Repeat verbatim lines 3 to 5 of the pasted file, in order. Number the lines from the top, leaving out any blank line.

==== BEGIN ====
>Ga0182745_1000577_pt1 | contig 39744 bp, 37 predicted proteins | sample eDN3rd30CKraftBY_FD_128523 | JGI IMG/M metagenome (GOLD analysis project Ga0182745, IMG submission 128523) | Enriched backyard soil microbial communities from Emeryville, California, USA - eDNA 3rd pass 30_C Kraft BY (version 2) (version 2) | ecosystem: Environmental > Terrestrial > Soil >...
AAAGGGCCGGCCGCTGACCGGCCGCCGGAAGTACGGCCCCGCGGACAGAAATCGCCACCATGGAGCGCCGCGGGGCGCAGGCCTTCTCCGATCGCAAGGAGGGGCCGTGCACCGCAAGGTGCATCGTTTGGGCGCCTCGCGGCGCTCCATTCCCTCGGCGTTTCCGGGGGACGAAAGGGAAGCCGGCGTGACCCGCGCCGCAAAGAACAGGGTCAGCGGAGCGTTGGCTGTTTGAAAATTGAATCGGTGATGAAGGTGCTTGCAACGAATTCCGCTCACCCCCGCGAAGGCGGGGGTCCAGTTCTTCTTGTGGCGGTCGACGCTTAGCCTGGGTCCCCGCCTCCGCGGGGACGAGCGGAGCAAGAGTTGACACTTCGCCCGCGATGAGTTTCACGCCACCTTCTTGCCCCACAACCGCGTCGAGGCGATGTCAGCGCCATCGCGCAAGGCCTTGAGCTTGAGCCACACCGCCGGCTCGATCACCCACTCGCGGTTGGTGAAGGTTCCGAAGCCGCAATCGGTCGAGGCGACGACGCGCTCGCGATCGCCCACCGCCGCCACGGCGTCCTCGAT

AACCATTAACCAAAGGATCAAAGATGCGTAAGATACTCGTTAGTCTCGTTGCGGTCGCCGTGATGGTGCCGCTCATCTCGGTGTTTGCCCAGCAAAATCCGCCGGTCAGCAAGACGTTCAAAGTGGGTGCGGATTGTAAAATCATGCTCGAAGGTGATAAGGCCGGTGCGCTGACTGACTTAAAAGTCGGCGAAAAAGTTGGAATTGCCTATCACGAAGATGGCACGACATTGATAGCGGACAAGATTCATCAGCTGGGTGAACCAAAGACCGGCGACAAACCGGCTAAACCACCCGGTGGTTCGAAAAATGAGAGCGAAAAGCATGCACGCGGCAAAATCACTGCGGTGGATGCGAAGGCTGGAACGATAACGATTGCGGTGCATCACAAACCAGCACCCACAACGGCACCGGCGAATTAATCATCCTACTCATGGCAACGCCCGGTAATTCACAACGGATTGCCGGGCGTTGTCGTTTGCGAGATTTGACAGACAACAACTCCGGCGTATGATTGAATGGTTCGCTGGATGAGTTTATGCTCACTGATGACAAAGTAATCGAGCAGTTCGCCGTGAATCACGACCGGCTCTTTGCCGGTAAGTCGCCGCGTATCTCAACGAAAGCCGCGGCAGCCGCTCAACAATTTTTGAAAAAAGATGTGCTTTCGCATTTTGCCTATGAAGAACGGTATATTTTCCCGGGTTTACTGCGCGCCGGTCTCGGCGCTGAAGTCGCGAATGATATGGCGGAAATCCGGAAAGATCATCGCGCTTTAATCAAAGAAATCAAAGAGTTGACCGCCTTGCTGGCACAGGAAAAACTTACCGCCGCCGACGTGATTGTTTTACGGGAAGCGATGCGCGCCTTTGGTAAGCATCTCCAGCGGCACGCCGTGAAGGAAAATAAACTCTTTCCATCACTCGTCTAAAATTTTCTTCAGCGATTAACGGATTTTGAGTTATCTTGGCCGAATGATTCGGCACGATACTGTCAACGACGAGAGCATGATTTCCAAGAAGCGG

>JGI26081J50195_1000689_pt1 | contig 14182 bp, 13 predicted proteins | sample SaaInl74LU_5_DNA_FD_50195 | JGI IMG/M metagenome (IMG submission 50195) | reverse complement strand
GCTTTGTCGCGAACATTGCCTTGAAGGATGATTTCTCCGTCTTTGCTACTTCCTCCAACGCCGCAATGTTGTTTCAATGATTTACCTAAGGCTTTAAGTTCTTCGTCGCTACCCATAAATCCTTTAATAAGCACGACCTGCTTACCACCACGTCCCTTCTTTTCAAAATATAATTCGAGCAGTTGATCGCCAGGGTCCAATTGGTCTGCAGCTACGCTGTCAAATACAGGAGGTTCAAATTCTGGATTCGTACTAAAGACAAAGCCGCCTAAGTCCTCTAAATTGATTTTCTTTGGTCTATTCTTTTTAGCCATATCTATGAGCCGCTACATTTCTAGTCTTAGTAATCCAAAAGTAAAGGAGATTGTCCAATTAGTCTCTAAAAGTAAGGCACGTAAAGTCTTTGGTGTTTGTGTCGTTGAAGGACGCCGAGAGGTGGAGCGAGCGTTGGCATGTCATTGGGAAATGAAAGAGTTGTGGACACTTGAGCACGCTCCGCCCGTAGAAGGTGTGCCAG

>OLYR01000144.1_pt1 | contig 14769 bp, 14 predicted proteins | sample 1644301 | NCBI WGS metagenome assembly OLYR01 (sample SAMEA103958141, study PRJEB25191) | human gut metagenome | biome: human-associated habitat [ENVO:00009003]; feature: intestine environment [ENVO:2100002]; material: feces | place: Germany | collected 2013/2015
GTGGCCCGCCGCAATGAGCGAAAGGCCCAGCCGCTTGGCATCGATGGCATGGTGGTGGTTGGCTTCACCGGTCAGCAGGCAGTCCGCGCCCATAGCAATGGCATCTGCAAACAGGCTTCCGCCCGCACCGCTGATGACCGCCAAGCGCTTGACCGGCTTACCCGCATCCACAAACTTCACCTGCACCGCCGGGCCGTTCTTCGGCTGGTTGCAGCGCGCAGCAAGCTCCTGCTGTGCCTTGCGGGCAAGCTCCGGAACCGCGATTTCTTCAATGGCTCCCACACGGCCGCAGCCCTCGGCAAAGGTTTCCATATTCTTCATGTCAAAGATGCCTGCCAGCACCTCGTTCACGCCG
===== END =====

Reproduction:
AACCATTAACCAAAGGATCAAAGATGCGTAAGATACTCGTTAGTCTCGTTGCGGTCGCCGTGATGGTGCCGCTCATCTCGGTGTTTGCCCAGCAAAATCCGCCGGTCAGCAAGACGTTCAAAGTGGGTGCGGATTGTAAAATCATGCTCGAAGGTGATAAGGCCGGTGCGCTGACTGACTTAAAAGTCGGCGAAAAAGTTGGAATTGCCTATCACGAAGATGGCACGACATTGATAGCGGACAAGATTCATCAGCTGGGTGAACCAAAGACCGGCGACAAACCGGCTAAACCACCCGGTGGTTCGAAAAATGAGAGCGAAAAGCATGCACGCGGCAAAATCACTGCGGTGGATGCGAAGGCTGGAACGATAACGATTGCGGTGCATCACAAACCAGCACCCACAACGGCACCGGCGAATTAATCATCCTACTCATGGCAACGCCCGGTAATTCACAACGGATTGCCGGGCGTTGTCGTTTGCGAGATTTGACAGACAACAACTCCGGCGTATGATTGAATGGTTCGCTGGATGAGTTTATGCTCACTGATGACAAAGTAATCGAGCAGTTCGCCGTGAATCACGACCGGCTCTTTGCCGGTAAGTCGCCGCGTATCTCAACGAAAGCCGCGGCAGCCGCTCAACAATTTTTGAAAAAAGATGTGCTTTCGCATTTTGCCTATGAAGAACGGTATATTTTCCCGGGTTTACTGCGCGCCGGTCTCGGCGCTGAAGTCGCGAATGATATGGCGGAAATCCGGAAAGATCATCGCGCTTTAATCAAAGAAATCAAAGAGTTGACCGCCTTGCTGGCACAGGAAAAACTTACCGCCGCCGACGTGATTGTTTTACGGGAAGCGATGCGCGCCTTTGGTAAGCATCTCCAGCGGCACGCCGTGAAGGAAAATAAACTCTTTCCATCACTCGTCTAAAATTTTCTTCAGCGATTAACGGATTTTGAGTTATCTTGGCCGAATGATTCGGCACGATACTGTCAACGACGAGAGCATGATTTCCAAGAAGCGG

>JGI26081J50195_1000689_pt1 | contig 14182 bp, 13 predicted proteins | sample SaaInl74LU_5_DNA_FD_50195 | JGI IMG/M metagenome (IMG submission 50195) | reverse complement strand
GCTTTGTCGCGAACATTGCCTTGAAGGATGATTTCTCCGTCTTTGCTACTTCCTCCAACGCCGCAATGTTGTTTCAATGATTTACCTAAGGCTTTAAGTTCTTCGTCGCTACCCATAAATCCTTTAATAAGCACGACCTGCTTACCACCACGTCCCTTCTTTTCAAAATATAATTCGAGCAGTTGATCGCCAGGGTCCAATTGGTCTGCAGCTACGCTGTCAAATACAGGAGGTTCAAATTCTGGATTCGTACTAAAGACAAAGCCGCCTAAGTCCTCTAAATTGATTTTCTTTGGTCTATTCTTTTTAGCCATATCTATGAGCCGCTACATTTCTAGTCTTAGTAATCCAAAAGTAAAGGAGATTGTCCAATTAGTCTCTAAAAGTAAGGCACGTAAAGTCTTTGGTGTTTGTGTCGTTGAAGGACGCCGAGAGGTGGAGCGAGCGTTGGCATGTCATTGGGAAATGAAAGAGTTGTGGACACTTGAGCACGCTCCGCCCGTAGAAGGTGTGCCAG